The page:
Henson fancied himself a hipster, and as such, strove to promote hipster pride. He accomplished this by allowing most of his humor to arise from the eternal conflict between the Hipster and the Square. It is possible to pick any Muppet and random and easily identify them as a limitless, creative, energetic Hipster or a stuck-up, unappreciative, uninformed Square (save for the monsters that just ate a lot of things). Ernie vs. Bert, Mahna Mahna vs. the Snowths, the entirety of The Muppet Show vs. Waldorf and Statler. But none were as widely exaggerated as Floyd Pepper and Sam the American Eagle.
A recurring battle often ensued between self-appointed censor Sam and the members of the Electric Mayhem, particularly Floyd. From the very first episode, Sam tried tirelessly to keep Floyd and his crew in check. But they always found ways to beat him in the end, either by intentionally "ruining cultured art" or by tricking him with their hip slang.
Floyd: "Can you believe this cat?"
Sam: "I am not a cat. I am a bird."
Floyd: "You may be a bird, but you ain't the bird."
While show host Kermit tried his best to keep the high-maintenence Sam happy, Floyd loved to ruffle the conservative eagle's feathers deliberately.
Henson always enjoyed taking shots at the older generation who just didn't understand today's youth. As people get older, they long to stay rooted in the past. He hoped he could place himself two steps ahead of his unwelcoming audience by acknowledging that yes, he was different, but he has something to say and it would be a lot easier to embrace the new art. This style of back and forth with the two ideologies is present even in his earliest work. One of his very first characters was known as Harry the Hipster, named after the eponymous jazz musician. Although just a basic sock puppet, Harry had a lot of spunk.
Ironically, hipsters never wear socks.
In this famous early clip entitled "Visual Thinking," Kermit takes on the role of the Square as Harry teaches him how to properly open his mind (You may need to turn up your volume).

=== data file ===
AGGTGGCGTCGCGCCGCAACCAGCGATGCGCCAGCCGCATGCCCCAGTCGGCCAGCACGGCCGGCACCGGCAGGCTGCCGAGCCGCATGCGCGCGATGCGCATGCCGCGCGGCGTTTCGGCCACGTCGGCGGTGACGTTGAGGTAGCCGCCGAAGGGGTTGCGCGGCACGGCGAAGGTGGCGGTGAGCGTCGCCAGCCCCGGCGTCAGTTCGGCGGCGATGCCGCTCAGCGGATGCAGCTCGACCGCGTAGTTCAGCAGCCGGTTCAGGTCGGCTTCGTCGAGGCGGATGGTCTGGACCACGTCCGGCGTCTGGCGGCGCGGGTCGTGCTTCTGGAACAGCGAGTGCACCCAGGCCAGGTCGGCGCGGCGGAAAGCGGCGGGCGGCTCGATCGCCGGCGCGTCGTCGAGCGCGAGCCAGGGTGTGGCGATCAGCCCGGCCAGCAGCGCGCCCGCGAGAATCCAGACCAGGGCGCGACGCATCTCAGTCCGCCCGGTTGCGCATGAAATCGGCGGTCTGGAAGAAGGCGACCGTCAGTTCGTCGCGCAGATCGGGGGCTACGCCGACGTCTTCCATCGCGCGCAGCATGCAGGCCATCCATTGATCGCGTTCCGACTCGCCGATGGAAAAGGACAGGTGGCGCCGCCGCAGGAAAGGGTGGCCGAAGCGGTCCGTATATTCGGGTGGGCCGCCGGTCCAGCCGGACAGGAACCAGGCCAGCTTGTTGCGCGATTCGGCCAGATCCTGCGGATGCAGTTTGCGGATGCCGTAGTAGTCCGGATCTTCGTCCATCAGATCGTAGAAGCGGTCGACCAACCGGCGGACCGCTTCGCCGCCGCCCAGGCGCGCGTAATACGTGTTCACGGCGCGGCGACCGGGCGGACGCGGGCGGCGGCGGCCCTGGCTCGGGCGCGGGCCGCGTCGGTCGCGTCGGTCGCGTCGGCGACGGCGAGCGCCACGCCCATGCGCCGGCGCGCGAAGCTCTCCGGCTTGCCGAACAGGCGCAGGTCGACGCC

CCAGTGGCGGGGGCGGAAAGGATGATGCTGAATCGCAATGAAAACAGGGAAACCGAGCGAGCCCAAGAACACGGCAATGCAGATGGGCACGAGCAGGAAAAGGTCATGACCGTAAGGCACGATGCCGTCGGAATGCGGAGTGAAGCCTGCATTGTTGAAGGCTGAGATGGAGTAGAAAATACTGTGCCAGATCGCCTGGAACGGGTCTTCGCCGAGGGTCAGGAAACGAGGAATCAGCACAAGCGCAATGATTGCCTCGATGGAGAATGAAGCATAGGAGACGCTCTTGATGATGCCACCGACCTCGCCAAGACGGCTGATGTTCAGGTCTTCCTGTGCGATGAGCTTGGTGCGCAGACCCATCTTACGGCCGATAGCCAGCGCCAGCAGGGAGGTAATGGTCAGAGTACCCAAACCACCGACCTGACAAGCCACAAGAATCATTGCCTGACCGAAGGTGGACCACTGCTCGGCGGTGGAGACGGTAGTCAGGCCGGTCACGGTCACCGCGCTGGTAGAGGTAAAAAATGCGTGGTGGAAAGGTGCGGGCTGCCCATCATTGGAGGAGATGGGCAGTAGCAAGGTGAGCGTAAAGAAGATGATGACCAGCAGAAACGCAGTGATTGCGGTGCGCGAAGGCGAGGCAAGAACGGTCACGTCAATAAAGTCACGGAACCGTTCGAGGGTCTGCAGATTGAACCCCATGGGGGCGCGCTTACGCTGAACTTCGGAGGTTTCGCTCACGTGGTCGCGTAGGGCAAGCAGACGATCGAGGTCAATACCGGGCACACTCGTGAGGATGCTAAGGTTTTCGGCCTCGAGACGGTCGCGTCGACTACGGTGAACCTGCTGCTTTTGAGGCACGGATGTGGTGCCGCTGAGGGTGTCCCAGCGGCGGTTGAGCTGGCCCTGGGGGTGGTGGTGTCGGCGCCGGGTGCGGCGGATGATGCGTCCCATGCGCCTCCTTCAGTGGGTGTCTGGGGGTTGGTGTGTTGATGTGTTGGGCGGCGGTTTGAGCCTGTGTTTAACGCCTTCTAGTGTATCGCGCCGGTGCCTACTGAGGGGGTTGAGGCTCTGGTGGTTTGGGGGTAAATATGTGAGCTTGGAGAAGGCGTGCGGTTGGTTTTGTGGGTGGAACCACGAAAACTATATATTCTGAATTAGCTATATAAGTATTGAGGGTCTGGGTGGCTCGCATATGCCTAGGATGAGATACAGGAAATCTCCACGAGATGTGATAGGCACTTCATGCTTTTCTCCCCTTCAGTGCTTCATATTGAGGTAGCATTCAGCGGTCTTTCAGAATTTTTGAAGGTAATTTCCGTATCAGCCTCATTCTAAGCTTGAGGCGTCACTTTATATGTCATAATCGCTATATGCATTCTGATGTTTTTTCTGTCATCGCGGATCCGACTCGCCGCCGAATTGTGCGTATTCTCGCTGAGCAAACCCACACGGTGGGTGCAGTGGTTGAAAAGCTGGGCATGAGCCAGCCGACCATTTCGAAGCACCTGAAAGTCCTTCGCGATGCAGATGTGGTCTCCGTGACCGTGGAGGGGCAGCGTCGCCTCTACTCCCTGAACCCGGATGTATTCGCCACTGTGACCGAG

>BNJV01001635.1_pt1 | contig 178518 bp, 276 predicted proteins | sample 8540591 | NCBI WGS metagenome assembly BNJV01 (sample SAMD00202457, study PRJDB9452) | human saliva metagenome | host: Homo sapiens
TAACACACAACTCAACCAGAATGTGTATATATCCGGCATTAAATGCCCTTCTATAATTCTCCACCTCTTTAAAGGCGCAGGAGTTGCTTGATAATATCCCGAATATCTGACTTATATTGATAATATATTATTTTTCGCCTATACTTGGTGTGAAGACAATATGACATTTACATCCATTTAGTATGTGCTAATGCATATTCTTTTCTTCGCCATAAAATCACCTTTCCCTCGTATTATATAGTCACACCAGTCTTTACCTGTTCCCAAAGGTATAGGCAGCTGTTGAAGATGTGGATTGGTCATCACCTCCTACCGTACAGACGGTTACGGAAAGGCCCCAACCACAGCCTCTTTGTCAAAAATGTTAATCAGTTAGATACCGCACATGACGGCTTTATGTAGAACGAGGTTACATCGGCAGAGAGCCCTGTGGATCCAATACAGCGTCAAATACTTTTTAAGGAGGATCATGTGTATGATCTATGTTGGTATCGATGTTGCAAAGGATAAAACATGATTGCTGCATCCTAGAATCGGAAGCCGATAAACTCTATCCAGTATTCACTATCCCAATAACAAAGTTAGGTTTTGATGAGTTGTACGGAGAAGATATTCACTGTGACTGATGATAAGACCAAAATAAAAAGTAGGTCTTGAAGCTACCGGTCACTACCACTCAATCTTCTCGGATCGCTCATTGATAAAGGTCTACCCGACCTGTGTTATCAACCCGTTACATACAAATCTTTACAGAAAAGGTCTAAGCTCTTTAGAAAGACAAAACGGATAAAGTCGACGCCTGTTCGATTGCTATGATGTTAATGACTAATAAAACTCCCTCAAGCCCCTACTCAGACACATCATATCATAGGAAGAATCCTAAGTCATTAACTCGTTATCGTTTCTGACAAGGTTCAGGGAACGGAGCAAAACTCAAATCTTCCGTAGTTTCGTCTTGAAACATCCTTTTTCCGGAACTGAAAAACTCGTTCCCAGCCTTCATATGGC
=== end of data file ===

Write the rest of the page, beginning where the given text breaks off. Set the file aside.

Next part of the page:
This sketch was repeated multiple times, evolving along the way. Kermit grew out of his shell and started playing Harry's role (just as more of Jim's personality seeped into the puppet). On Sesame Street, the focus is mostly on the shapes, but the Hipster and the Square's personalities are greatly heightened.
As time passed, Sesame Street taught us to accept the squares in our life. For they simple lack awareness and understanding and should be helped, not pitied. With the right attitude, a Square could overcome his affliction and become hip!
Finally, many years after Henson's death, it appeared as if the Muppet franchise and the Henson name had become more mainstream, more corporate. The edge was being lost as squareness set in. Fortunately, in a move that probably unintentionally celebrated Henson's individuality, Muppet Studios released an Internet video in which the Muppets perform a classic ode to Bohemia.
Although it is just a fun mash-up, the personalities of each character remain consistent to their origins. True to their natures, Sam delivers the lines of the oppressive Square while Floyd and the Electric Mayhem take the helm of the hard rock solo.
As Harry the Hipster Sock showed us earlier, there is a responsibility to being a Hipster. You have to respect the art that came before you or else you'll end up getting lost in your own creation, your own ego. And if you are a Square, step back and look at what the Hipsters are sharing with us. We can create harmonic music together if each group shares their ideas, philosophies, and gifts.
(The beautiful portraits of Floyd and Sam were found at http://stuartreeves.co.uk/.)